The quotation should include not only your deliverables, but also theirs. If you require content of a certain standard/amount to move between development phases, then let them know when you need it by and that further progress must cease until you get it. There is NO POINT whatsoever in building an amazing website with only one paragraph of text per page – Google won’t even index it.
If a task has the potential for scope-creep (taking infinitely longer than expected) than quote it as a time based charge instead of an actual amount e.g. content fill @ $X per page. In your terms and conditions (linked to on your website) make specific mention of browsers that will be supported and your ownership of the code until final payment is received. Include a “project management” or “research” fee to cover the time spent preparing the proposal. Provide paper versions for each of the client’s attending the meeting and make the last page signable and faxable. It is not a legal document unless you receive a signed copy.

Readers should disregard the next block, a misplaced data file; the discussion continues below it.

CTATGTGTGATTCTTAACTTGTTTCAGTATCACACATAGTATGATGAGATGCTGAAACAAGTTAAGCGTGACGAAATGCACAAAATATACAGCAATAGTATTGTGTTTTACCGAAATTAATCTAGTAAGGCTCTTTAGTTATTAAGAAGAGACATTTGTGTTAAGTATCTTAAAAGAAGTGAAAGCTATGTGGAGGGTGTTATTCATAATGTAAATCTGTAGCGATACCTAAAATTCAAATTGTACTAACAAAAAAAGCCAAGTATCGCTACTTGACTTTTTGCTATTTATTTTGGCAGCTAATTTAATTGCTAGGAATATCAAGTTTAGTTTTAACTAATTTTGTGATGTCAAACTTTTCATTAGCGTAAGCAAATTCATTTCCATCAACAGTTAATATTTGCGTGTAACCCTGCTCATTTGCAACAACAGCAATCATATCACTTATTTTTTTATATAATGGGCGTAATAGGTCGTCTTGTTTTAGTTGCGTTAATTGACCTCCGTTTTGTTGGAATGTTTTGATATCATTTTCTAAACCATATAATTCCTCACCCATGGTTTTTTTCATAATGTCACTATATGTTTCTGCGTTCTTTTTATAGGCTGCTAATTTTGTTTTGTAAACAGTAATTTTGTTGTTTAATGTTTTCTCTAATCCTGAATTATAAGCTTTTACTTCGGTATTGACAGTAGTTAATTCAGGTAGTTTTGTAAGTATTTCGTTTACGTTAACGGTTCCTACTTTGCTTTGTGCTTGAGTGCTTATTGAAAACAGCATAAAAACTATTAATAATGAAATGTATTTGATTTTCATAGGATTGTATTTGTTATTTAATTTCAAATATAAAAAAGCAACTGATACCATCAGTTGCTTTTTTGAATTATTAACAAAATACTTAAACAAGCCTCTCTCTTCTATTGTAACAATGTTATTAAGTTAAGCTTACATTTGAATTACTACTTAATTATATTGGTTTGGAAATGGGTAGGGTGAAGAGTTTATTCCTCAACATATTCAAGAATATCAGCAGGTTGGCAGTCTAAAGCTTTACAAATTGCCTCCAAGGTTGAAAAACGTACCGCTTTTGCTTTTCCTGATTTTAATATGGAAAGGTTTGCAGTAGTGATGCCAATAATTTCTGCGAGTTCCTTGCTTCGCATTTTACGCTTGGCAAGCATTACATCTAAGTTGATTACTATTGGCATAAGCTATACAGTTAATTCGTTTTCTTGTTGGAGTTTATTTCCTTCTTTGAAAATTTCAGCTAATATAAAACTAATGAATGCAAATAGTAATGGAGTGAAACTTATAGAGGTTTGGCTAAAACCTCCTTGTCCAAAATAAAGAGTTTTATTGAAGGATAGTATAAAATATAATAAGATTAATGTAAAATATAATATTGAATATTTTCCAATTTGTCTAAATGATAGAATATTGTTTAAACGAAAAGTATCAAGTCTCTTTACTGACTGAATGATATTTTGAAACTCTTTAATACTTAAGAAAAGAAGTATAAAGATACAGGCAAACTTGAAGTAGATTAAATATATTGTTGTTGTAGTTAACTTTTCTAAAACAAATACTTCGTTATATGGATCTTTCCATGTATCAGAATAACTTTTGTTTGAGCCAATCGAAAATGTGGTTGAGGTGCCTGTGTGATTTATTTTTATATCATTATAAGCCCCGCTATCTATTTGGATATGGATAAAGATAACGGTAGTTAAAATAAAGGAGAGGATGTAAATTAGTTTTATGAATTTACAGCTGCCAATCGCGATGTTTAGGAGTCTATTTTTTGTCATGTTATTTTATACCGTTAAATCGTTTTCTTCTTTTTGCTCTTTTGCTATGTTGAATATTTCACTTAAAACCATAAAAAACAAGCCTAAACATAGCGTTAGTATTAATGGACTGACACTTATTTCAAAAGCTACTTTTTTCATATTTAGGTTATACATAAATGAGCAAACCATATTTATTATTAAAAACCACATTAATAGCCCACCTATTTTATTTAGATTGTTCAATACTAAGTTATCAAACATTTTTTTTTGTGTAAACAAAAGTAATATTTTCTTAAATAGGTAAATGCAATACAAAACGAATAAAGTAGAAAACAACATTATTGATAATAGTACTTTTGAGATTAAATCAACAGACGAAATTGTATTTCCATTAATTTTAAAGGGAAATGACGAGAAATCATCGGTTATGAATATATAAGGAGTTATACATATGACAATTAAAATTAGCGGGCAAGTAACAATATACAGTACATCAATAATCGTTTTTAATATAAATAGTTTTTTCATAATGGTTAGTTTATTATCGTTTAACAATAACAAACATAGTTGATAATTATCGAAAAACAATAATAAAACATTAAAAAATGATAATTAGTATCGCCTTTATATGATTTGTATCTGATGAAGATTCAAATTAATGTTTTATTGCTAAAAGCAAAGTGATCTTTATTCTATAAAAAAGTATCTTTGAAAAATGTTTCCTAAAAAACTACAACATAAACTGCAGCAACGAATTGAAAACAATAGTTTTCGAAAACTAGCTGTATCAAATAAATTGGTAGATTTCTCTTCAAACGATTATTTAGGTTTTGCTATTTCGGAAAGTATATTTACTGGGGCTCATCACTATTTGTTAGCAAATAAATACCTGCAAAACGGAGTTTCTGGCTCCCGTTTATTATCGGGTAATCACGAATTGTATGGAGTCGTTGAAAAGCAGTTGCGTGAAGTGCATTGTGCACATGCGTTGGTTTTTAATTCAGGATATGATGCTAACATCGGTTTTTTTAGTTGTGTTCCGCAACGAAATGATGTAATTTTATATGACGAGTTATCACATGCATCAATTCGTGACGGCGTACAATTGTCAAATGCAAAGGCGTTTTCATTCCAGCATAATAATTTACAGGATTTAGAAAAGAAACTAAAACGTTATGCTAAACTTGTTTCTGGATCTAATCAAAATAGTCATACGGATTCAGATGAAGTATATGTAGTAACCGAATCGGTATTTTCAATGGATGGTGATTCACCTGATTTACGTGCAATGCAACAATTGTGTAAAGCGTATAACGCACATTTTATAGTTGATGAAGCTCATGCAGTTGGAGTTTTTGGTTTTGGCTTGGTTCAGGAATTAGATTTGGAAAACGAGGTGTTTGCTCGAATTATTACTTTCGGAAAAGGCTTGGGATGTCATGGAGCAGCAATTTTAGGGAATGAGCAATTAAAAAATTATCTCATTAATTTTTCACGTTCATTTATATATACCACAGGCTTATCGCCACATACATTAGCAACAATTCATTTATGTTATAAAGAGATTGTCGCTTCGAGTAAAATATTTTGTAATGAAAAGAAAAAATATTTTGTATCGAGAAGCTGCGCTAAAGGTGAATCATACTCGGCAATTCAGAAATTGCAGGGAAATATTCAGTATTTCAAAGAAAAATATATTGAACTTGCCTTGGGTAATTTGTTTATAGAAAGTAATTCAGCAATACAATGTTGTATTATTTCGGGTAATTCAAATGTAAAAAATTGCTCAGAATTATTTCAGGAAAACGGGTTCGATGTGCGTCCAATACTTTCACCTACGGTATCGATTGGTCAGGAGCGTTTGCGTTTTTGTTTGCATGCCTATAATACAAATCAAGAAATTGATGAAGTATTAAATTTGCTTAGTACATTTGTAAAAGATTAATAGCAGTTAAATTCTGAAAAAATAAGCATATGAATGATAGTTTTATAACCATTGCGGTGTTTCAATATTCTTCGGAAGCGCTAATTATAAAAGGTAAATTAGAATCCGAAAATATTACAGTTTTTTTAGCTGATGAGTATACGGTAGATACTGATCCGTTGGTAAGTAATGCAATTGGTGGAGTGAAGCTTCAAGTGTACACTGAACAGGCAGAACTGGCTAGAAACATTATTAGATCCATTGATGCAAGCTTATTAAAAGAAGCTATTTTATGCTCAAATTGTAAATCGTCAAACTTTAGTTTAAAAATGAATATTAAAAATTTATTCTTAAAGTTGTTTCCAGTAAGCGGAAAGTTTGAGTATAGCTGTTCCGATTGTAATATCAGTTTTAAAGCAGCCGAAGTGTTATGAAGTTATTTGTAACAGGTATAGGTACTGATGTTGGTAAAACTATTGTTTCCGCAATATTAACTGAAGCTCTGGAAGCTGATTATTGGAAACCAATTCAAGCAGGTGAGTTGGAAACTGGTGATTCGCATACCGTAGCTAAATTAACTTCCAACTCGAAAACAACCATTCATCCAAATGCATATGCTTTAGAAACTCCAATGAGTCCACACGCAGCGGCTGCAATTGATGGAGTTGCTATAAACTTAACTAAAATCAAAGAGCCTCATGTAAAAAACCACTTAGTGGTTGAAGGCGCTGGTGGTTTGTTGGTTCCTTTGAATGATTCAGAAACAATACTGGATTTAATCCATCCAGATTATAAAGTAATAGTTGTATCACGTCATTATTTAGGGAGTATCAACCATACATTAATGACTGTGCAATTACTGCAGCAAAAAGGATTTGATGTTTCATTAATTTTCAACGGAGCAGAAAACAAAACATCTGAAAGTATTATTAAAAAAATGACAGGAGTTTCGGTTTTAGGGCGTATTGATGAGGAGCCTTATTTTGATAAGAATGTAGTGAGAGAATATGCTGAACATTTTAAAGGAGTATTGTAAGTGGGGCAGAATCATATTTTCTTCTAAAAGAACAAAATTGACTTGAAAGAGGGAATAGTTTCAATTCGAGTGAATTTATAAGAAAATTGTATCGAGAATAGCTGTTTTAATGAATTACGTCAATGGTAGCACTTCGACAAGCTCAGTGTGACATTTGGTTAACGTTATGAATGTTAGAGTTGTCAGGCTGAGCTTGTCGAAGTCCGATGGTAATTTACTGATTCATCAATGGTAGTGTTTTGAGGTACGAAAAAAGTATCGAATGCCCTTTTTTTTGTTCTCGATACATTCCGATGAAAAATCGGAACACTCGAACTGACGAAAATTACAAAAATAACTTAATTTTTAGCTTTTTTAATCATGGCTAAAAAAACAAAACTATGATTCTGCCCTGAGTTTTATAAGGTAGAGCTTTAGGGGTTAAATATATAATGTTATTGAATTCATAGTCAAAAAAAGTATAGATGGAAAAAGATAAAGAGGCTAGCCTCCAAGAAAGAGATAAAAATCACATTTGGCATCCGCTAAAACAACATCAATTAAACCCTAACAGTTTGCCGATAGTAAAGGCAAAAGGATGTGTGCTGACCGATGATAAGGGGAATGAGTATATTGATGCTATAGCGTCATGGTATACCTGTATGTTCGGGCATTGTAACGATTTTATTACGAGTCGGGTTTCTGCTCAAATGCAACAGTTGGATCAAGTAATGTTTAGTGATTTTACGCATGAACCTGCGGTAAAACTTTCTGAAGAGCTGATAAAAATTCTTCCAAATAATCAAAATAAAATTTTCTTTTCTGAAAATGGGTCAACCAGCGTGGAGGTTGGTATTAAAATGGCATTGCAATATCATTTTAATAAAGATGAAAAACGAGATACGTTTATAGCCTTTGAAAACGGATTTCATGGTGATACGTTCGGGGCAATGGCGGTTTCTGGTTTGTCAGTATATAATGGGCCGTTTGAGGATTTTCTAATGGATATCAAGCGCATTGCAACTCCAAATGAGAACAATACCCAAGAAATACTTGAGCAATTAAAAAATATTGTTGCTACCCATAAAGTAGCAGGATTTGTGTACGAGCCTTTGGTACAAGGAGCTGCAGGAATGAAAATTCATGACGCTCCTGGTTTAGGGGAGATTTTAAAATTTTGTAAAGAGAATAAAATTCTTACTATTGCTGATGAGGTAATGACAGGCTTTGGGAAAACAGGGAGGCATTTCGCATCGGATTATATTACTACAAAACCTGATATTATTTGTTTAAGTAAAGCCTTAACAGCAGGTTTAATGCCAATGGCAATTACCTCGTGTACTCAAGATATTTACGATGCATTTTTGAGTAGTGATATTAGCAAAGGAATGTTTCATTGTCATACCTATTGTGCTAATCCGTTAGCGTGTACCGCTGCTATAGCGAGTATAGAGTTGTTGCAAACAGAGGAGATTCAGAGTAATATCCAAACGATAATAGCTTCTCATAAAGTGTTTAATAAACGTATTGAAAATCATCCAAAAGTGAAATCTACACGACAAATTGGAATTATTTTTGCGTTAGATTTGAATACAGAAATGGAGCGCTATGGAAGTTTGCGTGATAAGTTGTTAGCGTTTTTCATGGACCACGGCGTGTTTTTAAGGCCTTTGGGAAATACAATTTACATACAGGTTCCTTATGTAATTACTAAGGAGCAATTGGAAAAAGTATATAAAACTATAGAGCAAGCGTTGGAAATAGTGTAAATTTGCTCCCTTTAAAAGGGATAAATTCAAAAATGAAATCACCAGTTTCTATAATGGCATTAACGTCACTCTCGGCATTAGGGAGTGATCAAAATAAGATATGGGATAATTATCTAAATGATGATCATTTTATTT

Your potential client may be seeking submissions from several sources so it is VITAL that yours speaks of your thoroughness, the depth of your project vision, and explains the benefits of your choices. Some proposals will include a visual giving them an immediate advantage over yours – as the client can see the final product without paying for it yet.